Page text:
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HEAD NOISES SIGNIFICANCE, MEASUREMENT AND IMPORTANCE IN DIAGNOSIS AND TREATMENT

EDMUND PRINCE FOWLER, M.D.
Arch Otolaryngol. 1940;32(5):903-914. doi:10.1001/archotol.1940.00660020910007.
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ABSTRACT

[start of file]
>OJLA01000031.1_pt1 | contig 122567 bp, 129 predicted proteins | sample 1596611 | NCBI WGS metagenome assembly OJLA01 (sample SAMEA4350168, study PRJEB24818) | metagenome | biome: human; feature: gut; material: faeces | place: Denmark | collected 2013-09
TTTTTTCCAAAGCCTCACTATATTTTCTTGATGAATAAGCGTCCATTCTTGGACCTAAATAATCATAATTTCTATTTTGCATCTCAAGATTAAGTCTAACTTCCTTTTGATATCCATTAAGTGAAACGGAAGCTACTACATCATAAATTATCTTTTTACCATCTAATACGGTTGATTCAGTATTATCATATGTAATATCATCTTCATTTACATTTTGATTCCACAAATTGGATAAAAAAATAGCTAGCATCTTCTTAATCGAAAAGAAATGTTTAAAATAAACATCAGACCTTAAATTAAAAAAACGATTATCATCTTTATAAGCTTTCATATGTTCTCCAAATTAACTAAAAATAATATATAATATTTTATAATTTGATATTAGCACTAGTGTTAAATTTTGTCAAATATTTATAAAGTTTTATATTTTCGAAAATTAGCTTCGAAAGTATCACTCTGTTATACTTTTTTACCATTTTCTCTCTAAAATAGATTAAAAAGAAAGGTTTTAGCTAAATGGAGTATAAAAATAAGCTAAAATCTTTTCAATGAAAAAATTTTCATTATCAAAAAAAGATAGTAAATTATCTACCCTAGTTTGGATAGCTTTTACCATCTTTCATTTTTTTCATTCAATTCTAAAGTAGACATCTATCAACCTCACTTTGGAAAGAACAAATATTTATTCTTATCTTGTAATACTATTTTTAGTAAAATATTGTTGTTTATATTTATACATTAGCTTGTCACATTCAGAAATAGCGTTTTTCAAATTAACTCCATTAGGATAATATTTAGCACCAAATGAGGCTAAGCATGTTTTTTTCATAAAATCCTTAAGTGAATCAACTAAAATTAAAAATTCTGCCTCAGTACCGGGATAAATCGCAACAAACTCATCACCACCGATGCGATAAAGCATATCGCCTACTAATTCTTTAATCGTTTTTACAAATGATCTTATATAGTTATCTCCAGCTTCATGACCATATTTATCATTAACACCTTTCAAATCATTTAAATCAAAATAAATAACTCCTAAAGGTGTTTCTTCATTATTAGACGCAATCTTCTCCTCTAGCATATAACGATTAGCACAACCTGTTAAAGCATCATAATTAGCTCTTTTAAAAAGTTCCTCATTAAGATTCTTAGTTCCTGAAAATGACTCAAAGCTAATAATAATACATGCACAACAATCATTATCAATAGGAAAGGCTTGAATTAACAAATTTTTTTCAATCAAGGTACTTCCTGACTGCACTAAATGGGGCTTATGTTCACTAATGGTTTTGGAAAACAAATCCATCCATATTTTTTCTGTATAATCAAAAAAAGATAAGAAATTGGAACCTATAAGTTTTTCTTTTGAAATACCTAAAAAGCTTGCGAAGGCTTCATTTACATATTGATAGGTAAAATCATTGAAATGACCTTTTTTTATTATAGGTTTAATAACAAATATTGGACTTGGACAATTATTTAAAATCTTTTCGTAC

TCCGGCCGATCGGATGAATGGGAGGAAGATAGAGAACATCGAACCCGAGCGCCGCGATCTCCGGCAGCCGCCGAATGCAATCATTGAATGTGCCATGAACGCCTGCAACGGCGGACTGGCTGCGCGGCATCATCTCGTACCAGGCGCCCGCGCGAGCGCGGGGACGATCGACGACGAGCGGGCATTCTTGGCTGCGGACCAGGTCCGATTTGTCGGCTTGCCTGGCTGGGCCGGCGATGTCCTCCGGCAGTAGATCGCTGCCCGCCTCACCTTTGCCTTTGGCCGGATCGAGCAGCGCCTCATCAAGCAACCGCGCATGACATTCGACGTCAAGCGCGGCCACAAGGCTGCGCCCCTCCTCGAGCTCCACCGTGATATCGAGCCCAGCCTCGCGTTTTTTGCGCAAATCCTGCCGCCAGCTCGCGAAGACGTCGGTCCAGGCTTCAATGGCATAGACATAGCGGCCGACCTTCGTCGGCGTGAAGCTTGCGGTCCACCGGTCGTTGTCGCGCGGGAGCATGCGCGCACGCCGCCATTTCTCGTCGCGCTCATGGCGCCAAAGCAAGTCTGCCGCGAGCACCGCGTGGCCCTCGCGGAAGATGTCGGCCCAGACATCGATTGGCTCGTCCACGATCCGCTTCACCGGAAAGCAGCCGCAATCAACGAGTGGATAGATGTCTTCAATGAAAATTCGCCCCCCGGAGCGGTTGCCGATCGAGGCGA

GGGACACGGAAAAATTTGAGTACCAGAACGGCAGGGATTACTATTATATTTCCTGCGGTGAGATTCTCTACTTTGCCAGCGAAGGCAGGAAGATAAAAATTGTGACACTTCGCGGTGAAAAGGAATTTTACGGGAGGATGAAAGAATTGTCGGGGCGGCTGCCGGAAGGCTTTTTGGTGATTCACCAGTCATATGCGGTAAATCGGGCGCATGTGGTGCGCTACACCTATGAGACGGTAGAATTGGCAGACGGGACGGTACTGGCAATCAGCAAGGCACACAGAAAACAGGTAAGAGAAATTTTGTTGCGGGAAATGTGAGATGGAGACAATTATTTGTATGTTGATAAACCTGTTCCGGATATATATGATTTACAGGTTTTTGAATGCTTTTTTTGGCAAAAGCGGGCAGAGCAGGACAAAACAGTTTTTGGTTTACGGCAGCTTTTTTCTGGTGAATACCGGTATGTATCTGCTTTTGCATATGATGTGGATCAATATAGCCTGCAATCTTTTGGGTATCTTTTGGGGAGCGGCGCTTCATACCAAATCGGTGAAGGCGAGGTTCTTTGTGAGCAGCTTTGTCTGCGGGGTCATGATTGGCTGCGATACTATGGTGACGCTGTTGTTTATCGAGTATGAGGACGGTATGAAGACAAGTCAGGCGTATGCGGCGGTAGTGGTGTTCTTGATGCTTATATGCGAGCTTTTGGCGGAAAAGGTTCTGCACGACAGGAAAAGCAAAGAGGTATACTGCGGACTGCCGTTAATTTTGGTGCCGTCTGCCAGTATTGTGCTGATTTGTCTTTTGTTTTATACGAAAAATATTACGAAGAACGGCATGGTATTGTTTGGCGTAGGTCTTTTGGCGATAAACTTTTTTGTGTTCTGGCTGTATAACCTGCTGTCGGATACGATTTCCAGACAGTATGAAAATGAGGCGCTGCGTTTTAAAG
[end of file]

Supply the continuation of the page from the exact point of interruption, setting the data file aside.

In 1938 before the American Otological Society I reported some observations on the loudness of tinnitus and its role in accentuating deafness. Last year I reported on the masking of tinnitus. Cases were demonstrated by audiograms showing tinnitus in different frequency bands masked by pure tones at or slightly above the intensity of the tinnitus. Also demonstrated were cases in which it required 40 to 50 decibels above threshold hearing at the different frequencies to mask the tinnitus, and instances in which it was difficult and often impossible to mask the tinnitus with any applied frequencies or other masking noise. The explanation was offered that there are two kinds of tinnitus, vibratory and nonvibratory; that the first is easily masked; that the second is masked with difficulty, and that the ease of masking of nonvibratory tinnitus varies with the location of the lesions and with the accompanying deafness.

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